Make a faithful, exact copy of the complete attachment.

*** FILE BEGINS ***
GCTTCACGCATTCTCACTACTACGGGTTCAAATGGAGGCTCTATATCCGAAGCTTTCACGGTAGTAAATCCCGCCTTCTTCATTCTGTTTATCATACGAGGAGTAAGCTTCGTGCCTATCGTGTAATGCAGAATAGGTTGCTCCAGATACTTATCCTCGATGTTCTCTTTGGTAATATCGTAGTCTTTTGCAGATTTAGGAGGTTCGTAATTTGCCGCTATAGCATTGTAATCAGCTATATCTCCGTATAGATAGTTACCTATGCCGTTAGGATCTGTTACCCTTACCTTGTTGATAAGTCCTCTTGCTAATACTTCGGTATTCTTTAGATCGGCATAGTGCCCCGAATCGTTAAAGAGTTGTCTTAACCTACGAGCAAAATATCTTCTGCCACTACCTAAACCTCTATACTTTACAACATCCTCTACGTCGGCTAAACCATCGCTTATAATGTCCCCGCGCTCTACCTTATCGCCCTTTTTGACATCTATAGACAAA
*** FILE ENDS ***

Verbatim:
GCTTCACGCATTCTCACTACTACGGGTTCAAATGGAGGCTCTATATCCGAAGCTTTCACGGTAGTAAATCCCGCCTTCTTCATTCTGTTTATCATACGAGGAGTAAGCTTCGTGCCTATCGTGTAATGCAGAATAGGTTGCTCCAGATACTTATCCTCGATGTTCTCTTTGGTAATATCGTAGTCTTTTGCAGATTTAGGAGGTTCGTAATTTGCCGCTATAGCATTGTAATCAGCTATATCTCCGTATAGATAGTTACCTATGCCGTTAGGATCTGTTACCCTTACCTTGTTGATAAGTCCTCTTGCTAATACTTCGGTATTCTTTAGATCGGCATAGTGCCCCGAATCGTTAAAGAGTTGTCTTAACCTACGAGCAAAATATCTTCTGCCACTACCTAAACCTCTATACTTTACAACATCCTCTACGTCGGCTAAACCATCGCTTATAATGTCCCCGCGCTCTACCTTATCGCCCTTTTTGACATCTATAGACAAA